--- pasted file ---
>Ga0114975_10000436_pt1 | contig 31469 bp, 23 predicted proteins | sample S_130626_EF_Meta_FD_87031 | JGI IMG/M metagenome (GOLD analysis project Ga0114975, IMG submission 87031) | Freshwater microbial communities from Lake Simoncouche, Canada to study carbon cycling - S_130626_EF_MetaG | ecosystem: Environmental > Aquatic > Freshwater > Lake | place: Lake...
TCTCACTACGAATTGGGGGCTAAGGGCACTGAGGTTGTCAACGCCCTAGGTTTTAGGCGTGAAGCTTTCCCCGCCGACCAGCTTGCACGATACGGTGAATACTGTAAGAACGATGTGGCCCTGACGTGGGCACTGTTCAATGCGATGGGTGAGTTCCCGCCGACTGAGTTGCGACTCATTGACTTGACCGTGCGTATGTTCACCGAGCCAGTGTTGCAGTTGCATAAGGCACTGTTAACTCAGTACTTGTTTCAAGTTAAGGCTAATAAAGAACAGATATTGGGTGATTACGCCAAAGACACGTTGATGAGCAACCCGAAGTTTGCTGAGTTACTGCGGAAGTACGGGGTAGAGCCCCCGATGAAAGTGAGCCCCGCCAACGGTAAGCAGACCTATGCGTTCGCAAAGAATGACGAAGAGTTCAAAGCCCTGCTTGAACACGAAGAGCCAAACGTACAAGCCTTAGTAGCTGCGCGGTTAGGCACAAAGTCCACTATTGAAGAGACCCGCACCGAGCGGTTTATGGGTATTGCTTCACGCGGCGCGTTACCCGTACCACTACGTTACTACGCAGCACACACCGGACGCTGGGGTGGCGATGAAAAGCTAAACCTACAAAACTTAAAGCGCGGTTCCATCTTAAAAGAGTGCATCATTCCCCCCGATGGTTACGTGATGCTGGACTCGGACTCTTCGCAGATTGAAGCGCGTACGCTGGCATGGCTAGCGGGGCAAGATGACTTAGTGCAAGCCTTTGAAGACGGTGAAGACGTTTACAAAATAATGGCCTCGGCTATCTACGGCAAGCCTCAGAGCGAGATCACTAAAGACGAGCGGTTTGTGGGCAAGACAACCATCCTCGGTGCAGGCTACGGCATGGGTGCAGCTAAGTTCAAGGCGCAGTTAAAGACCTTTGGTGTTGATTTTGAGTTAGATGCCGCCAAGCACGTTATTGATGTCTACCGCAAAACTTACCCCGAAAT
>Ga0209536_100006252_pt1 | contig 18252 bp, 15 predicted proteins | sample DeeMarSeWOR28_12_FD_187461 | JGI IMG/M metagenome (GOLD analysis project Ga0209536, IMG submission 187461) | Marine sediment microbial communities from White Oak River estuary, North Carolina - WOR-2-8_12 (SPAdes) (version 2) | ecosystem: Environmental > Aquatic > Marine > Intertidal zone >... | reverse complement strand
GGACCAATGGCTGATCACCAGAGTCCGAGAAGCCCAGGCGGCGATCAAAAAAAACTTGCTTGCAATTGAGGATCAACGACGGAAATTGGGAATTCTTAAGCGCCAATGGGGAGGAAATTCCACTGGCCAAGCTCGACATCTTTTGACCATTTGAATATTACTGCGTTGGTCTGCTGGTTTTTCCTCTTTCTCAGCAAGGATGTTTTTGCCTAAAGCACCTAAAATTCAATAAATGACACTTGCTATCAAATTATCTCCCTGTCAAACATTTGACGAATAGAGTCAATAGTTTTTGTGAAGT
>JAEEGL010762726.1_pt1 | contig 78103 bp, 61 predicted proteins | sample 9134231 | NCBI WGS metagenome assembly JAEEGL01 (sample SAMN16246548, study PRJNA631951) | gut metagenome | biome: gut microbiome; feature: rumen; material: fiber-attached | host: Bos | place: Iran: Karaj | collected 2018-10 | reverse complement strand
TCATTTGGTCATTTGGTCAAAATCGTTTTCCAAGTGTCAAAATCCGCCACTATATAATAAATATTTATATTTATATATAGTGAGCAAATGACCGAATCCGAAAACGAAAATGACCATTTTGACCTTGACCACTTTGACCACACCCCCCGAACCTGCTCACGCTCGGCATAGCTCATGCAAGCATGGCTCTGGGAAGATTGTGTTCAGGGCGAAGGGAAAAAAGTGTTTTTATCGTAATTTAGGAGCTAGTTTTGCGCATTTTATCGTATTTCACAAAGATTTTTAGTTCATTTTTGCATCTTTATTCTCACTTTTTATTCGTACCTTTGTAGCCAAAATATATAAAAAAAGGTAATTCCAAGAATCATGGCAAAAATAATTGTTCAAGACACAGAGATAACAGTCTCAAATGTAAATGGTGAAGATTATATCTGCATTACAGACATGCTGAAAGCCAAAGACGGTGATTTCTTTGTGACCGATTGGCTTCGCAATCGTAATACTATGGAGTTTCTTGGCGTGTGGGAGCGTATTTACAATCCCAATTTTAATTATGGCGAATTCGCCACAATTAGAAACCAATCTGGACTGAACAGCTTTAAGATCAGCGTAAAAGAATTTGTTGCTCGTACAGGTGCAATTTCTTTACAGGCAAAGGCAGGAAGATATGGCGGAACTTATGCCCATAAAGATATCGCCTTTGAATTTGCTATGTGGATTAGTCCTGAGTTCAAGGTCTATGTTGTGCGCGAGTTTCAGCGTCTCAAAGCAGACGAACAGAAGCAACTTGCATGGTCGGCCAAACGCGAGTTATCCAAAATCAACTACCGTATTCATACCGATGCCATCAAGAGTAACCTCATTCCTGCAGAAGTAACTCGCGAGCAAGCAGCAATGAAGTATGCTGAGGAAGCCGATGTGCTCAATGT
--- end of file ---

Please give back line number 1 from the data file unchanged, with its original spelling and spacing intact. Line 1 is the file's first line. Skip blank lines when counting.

>Ga0114975_10000436_pt1 | contig 31469 bp, 23 predicted proteins | sample S_130626_EF_Meta_FD_87031 | JGI IMG/M metagenome (GOLD analysis project Ga0114975, IMG submission 87031) | Freshwater microbial communities from Lake Simoncouche, Canada to study carbon cycling - S_130626_EF_MetaG | ecosystem: Environmental > Aquatic > Freshwater > Lake | place: Lake...